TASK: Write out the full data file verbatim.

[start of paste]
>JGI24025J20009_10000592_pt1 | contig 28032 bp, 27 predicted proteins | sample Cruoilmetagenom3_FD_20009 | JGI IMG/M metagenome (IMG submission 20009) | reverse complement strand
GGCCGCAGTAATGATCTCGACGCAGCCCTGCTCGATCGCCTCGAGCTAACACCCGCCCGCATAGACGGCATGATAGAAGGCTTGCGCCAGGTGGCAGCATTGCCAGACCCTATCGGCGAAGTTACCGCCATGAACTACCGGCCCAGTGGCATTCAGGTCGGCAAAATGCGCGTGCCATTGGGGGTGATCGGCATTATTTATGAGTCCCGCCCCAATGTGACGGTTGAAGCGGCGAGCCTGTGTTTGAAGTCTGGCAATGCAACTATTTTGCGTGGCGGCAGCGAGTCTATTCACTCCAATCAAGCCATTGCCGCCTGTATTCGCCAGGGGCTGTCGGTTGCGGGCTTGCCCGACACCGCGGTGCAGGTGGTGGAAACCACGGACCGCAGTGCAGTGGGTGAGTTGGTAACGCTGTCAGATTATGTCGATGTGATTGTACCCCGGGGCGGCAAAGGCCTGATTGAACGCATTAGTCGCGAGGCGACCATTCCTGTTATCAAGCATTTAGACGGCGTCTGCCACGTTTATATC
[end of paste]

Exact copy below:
>JGI24025J20009_10000592_pt1 | contig 28032 bp, 27 predicted proteins | sample Cruoilmetagenom3_FD_20009 | JGI IMG/M metagenome (IMG submission 20009) | reverse complement strand
GGCCGCAGTAATGATCTCGACGCAGCCCTGCTCGATCGCCTCGAGCTAACACCCGCCCGCATAGACGGCATGATAGAAGGCTTGCGCCAGGTGGCAGCATTGCCAGACCCTATCGGCGAAGTTACCGCCATGAACTACCGGCCCAGTGGCATTCAGGTCGGCAAAATGCGCGTGCCATTGGGGGTGATCGGCATTATTTATGAGTCCCGCCCCAATGTGACGGTTGAAGCGGCGAGCCTGTGTTTGAAGTCTGGCAATGCAACTATTTTGCGTGGCGGCAGCGAGTCTATTCACTCCAATCAAGCCATTGCCGCCTGTATTCGCCAGGGGCTGTCGGTTGCGGGCTTGCCCGACACCGCGGTGCAGGTGGTGGAAACCACGGACCGCAGTGCAGTGGGTGAGTTGGTAACGCTGTCAGATTATGTCGATGTGATTGTACCCCGGGGCGGCAAAGGCCTGATTGAACGCATTAGTCGCGAGGCGACCATTCCTGTTATCAAGCATTTAGACGGCGTCTGCCACGTTTATATC